This edited collection addresses climate change journalism from the perspective of temporality, showcasing how various time scales—from geology, meteorology, politics, journalism, and lived cultures—interact with journalism around the world.
Analyzing the meetings of and schisms between various temporalities as they emerge from reporting on climate change globally, Climate Change and Journalism: Negotiating Rifts of Time asks how climate change as a temporal process gets inscribed within the temporalities of journalism. The overarching question of climate change journalism and its relationship to temporality is considered through the themes of environmental justice and slow violence, editorial interventions, ecological loss, and political and religious contexts, which are in turn explored through a selection of case studies from the US, France, Thailand, Brazil, Australia, Spain, Mexico, Canada, and the UK.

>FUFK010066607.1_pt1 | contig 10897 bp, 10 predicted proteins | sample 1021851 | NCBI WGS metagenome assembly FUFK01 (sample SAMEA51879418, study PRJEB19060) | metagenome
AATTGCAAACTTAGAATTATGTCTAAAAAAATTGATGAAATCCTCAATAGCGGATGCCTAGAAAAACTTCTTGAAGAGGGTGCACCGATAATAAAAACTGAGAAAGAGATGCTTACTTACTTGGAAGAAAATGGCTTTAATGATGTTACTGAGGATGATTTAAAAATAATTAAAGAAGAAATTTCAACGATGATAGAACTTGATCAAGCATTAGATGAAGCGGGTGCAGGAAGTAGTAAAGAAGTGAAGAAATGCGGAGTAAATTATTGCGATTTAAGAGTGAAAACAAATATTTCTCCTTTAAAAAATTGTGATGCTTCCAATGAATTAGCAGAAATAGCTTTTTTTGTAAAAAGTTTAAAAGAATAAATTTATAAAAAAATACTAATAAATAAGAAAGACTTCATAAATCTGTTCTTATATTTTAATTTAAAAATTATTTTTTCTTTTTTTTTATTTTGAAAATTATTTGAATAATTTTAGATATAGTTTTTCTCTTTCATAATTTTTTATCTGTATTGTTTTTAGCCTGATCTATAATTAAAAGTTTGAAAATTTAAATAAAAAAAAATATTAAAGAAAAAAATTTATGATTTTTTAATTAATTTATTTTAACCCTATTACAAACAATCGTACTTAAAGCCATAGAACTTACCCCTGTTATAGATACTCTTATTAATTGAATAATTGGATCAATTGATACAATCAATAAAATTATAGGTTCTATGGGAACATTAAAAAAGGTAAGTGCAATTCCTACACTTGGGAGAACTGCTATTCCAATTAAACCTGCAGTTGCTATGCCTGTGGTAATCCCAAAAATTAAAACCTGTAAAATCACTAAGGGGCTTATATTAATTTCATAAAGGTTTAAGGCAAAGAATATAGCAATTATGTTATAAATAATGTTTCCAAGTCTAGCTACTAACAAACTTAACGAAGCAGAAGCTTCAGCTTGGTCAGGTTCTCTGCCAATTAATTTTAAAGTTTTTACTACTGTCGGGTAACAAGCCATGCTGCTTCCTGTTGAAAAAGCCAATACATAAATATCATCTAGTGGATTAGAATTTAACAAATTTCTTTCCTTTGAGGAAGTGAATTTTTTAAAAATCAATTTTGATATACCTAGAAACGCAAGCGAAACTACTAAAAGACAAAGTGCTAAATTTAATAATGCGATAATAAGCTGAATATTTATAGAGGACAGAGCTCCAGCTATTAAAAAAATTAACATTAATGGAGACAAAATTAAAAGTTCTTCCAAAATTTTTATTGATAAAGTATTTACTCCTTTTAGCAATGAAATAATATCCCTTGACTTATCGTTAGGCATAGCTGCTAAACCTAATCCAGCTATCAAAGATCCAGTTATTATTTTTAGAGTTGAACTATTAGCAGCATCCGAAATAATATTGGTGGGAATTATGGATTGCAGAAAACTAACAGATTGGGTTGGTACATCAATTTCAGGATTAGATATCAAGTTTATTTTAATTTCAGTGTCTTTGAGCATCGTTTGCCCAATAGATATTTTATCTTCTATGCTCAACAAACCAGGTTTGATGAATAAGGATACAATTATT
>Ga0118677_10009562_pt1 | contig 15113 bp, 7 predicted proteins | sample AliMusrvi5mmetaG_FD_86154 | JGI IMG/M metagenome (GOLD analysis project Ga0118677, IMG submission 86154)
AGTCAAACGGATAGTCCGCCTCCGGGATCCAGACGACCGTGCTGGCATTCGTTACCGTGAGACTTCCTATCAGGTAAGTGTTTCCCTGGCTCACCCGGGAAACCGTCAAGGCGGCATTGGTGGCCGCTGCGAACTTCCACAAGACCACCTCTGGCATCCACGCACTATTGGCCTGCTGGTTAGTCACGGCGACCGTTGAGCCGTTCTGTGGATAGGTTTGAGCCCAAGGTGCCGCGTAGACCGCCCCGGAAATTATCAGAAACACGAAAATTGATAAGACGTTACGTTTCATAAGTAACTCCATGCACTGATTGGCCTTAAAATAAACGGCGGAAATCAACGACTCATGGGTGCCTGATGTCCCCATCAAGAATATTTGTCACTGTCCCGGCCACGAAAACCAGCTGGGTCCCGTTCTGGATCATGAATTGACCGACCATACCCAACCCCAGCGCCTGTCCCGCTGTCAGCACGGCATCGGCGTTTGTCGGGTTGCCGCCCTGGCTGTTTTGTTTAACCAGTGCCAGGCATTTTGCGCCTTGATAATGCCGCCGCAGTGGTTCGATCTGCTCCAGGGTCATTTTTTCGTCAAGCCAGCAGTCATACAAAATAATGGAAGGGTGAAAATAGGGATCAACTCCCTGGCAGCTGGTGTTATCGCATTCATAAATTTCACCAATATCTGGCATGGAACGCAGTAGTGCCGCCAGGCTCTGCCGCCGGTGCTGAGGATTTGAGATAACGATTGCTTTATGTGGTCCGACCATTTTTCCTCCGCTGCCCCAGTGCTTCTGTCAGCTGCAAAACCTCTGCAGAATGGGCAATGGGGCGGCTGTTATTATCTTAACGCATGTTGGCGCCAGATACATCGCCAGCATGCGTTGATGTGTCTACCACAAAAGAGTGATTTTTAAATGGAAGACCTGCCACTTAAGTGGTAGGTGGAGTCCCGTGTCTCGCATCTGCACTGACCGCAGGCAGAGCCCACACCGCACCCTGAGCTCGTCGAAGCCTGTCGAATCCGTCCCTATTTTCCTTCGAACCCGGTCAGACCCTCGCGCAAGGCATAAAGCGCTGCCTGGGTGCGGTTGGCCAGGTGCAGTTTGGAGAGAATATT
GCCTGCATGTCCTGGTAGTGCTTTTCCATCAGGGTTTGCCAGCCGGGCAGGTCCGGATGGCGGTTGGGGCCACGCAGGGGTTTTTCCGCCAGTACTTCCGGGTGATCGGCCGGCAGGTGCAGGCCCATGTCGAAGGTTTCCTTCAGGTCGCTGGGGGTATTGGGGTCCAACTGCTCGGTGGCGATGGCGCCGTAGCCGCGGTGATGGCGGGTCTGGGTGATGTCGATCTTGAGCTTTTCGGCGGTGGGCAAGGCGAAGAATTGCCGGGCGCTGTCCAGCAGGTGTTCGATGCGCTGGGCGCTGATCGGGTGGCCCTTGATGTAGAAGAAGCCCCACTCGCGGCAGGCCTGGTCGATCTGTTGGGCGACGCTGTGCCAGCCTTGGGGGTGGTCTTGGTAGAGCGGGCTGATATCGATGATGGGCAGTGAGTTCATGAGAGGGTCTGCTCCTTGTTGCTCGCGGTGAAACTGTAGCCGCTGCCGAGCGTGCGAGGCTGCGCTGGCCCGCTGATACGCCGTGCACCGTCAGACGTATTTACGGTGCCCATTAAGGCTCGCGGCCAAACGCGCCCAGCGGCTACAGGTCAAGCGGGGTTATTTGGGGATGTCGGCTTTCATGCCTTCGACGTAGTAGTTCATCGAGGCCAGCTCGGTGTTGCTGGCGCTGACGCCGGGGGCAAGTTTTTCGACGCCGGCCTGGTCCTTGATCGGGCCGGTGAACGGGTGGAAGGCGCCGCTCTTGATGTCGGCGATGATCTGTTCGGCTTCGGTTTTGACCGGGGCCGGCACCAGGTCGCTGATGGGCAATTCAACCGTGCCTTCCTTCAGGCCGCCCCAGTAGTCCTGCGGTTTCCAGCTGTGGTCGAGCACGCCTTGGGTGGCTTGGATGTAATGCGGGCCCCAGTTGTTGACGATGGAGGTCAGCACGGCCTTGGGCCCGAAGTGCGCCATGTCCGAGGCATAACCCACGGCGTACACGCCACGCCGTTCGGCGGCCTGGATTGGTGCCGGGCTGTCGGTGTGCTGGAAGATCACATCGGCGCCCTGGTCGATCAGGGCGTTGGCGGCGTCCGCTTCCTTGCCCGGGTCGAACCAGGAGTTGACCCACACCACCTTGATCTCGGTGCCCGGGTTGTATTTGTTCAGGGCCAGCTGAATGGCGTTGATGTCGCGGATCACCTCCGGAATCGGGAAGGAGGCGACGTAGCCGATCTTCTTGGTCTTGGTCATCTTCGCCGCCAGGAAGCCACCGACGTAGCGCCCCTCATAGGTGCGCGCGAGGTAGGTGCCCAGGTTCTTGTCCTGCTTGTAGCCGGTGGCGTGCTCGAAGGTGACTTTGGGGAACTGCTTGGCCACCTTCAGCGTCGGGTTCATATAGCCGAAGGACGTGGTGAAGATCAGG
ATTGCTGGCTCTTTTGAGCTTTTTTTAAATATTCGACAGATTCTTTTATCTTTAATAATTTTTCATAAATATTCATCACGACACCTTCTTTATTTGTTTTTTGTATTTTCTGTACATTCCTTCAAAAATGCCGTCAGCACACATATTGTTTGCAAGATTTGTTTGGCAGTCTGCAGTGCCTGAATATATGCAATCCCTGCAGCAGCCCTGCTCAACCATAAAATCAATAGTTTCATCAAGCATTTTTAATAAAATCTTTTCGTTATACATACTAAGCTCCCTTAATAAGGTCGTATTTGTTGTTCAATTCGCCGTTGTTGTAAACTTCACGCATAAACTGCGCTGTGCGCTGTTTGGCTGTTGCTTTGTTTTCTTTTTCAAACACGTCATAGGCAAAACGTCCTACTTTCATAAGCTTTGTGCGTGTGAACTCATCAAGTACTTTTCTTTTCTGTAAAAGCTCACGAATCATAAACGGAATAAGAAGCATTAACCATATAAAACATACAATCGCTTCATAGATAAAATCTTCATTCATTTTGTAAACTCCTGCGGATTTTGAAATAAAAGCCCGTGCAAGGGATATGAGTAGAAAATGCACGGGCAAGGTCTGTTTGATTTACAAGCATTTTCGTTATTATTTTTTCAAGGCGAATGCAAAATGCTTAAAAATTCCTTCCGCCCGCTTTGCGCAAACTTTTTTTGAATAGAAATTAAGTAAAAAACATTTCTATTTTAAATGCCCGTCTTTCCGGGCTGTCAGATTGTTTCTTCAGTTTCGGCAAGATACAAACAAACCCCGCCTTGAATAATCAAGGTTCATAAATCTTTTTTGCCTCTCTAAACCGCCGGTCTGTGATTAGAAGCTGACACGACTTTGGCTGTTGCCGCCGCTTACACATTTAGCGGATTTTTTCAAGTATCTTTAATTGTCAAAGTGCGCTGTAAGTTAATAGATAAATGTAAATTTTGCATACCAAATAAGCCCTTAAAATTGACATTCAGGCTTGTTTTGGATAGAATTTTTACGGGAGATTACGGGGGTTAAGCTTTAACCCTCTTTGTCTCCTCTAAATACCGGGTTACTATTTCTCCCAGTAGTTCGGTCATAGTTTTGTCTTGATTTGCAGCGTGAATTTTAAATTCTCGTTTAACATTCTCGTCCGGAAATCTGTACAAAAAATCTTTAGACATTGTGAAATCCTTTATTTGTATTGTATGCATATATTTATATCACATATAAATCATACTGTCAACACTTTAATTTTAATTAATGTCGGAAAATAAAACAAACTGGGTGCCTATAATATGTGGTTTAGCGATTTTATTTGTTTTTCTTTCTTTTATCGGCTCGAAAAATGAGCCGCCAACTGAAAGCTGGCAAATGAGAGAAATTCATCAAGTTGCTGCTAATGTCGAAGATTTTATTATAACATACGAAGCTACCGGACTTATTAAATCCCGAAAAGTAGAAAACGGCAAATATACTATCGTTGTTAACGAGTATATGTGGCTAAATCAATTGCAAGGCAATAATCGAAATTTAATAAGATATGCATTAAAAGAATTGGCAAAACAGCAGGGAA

This is an insightful resource for students and scholars in the fields of journalism, media studies, environmental communication, and communications generally.
TABLE OF CONTENTS
part I|76 pages
Editorial interventions and temporal (mis)translations
chapter 3|17 pages chapter 4|24 pages part II|51 pages
chapter 7|18 pages part III|56 pages
Temporalities of politics and religion